I understand now that Rusbridger is entirely a neo-con tool, and that their efforts with Assange, Snowden and Greenwald were no more than control and channeling, and broke down when that became obvious.


*There are other differences.  I don’t wear a wig, and I was not implicated in promoting and defending Tony Blair.


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45 thoughts on “The Coward Rusbridger

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  • craig Post author

    Or perhaps because she is evil.

    She lied continually and attempted to frame that black bar owner with the crime. Do you deny that Carlyle?


    Evil is more descriptive of States who allow double-jeopardy, Craig.

  • fandanfan

    My story is trivial compared to Snowsen etc…..
    But I made a post early this morning on the Guardian’s article about press freedom.

    I “criticised” the Guardian coverage of Scottish independence by posting a list of
    48 of their OWN recent headlines which were basically pro-union fearmongering.

    I’d only just read a post by another CiFer saying that anyone making claims of their pro-YES posts
    being removed by the Guardian should take a screenshot before it gets deleted – so I did……..
    …the links below are of my post before it was removed –

  • RUSS M

    Craig you clearly have not read the evidence in the Knox case, most people who have are convinced of her innocence although there are many who believe the prosecution case but I would assume they have not studied the evidence in any great detail. Your comment about her many lies is rubbish, she has maintained her version of events throughout and the “framing” of Lumumba was at the suggestion of the prosecution under interrogation. An interrogation that was deemed inadmissable due to it not being recorded and Knox having no legal representation. Despite being inadmissable the interrogation has been the main piece of evidence used against her. I for one am glad that there is a British paper willing to report the truth about this case.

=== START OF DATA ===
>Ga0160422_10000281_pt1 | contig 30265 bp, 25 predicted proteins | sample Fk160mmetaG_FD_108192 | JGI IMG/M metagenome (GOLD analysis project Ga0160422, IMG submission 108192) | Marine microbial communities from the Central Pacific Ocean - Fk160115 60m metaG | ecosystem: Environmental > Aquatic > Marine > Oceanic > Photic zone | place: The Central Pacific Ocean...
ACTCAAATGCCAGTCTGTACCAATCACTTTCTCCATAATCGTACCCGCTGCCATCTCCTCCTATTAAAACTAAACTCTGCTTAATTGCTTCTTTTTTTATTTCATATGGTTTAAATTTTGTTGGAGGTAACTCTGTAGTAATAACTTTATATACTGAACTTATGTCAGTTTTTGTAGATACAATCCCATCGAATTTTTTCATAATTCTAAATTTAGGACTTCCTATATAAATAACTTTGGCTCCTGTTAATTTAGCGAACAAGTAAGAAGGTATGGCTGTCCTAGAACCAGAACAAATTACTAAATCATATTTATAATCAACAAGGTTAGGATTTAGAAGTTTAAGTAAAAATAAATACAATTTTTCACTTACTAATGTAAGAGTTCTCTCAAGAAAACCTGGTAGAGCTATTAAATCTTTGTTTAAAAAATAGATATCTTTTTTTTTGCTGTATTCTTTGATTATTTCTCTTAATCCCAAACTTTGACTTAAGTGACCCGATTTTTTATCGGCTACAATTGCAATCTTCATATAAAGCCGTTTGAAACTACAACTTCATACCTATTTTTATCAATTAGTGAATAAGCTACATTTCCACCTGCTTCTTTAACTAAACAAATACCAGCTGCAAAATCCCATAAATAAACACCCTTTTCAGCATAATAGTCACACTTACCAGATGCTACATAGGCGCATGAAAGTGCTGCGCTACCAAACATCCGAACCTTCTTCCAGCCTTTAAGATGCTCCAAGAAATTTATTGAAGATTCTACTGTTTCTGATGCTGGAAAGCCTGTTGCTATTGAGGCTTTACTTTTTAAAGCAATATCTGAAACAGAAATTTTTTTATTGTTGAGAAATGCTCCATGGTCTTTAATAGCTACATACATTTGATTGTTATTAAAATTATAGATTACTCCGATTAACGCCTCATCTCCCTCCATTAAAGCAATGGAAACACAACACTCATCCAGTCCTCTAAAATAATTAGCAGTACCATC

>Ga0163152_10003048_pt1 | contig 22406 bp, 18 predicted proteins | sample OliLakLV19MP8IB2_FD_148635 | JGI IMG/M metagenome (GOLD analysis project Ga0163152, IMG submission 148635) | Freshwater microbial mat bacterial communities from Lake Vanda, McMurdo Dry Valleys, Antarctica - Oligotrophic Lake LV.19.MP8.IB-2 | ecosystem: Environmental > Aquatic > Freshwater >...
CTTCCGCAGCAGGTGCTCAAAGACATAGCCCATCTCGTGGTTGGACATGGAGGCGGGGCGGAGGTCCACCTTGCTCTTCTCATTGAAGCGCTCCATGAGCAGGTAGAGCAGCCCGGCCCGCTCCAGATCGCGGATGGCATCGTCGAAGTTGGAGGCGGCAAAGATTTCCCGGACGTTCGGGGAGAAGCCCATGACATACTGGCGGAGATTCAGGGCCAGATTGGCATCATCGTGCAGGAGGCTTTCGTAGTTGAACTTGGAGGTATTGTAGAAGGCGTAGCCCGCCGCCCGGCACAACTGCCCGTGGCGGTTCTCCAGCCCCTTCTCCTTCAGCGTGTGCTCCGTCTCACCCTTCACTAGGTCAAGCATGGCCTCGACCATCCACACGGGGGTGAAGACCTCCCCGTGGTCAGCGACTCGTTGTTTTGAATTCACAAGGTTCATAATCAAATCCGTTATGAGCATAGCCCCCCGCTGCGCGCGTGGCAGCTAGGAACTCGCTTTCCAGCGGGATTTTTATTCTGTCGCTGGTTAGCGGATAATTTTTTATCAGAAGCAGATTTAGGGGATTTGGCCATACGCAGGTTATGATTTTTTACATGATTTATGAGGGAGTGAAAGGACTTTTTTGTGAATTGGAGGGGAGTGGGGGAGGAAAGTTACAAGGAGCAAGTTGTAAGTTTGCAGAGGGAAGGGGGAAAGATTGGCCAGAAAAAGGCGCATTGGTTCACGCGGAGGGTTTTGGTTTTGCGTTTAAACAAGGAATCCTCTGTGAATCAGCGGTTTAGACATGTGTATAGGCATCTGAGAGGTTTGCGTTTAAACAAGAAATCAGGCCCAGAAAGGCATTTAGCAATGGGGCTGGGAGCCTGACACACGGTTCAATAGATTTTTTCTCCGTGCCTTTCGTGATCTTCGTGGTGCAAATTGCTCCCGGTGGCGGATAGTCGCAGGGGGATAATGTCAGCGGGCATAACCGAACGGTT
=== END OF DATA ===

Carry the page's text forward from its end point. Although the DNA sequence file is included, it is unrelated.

• fandanfan


    Sorry,do you mean I should have posted this somewhere else?
    The only other thread I noticed was on the BBC and “No Borders”?

  • fandanfan


    That’s an article on Gerry Adams – I don’t see anything on the Boston Globe page relating to
    either the Guardian or to MSM bias is the Scottish independence debate?

  • Carlyle Moulton

    “She lied continually and attempted to frame that black bar owner with the crime. Do you deny that Carlyle?”


    Yes I do deny that.

    There are interviews intended to get information and there are abusive and coercive interrogations intended to end in confession. Amanda Knox was subjected to one of the latter type. It is obvious that many police believe that there is a level of pressure that will convince a guilty person to confess but will not result in a false confession. In fact there is no such level, if you apply enough pressure for as long as it takes one will usually get a confession including from innocent persons.